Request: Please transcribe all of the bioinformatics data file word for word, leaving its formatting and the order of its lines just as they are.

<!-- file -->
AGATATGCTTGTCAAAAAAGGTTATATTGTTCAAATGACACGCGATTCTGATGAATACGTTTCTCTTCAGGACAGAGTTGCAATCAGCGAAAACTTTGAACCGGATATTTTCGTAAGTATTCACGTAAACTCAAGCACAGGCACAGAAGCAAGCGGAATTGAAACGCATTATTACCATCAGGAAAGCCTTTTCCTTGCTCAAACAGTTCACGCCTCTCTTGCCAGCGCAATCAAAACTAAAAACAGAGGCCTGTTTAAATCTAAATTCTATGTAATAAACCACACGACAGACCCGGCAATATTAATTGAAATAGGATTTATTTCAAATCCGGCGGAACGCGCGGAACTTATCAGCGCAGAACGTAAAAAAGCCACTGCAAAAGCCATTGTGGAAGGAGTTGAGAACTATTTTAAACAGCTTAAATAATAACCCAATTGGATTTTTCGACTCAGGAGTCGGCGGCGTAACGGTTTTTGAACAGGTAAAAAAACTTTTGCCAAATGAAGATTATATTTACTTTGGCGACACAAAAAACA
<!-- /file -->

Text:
AGATATGCTTGTCAAAAAAGGTTATATTGTTCAAATGACACGCGATTCTGATGAATACGTTTCTCTTCAGGACAGAGTTGCAATCAGCGAAAACTTTGAACCGGATATTTTCGTAAGTATTCACGTAAACTCAAGCACAGGCACAGAAGCAAGCGGAATTGAAACGCATTATTACCATCAGGAAAGCCTTTTCCTTGCTCAAACAGTTCACGCCTCTCTTGCCAGCGCAATCAAAACTAAAAACAGAGGCCTGTTTAAATCTAAATTCTATGTAATAAACCACACGACAGACCCGGCAATATTAATTGAAATAGGATTTATTTCAAATCCGGCGGAACGCGCGGAACTTATCAGCGCAGAACGTAAAAAAGCCACTGCAAAAGCCATTGTGGAAGGAGTTGAGAACTATTTTAAACAGCTTAAATAATAACCCAATTGGATTTTTCGACTCAGGAGTCGGCGGCGTAACGGTTTTTGAACAGGTAAAAAAACTTTTGCCAAATGAAGATTATATTTACTTTGGCGACACAAAAAACA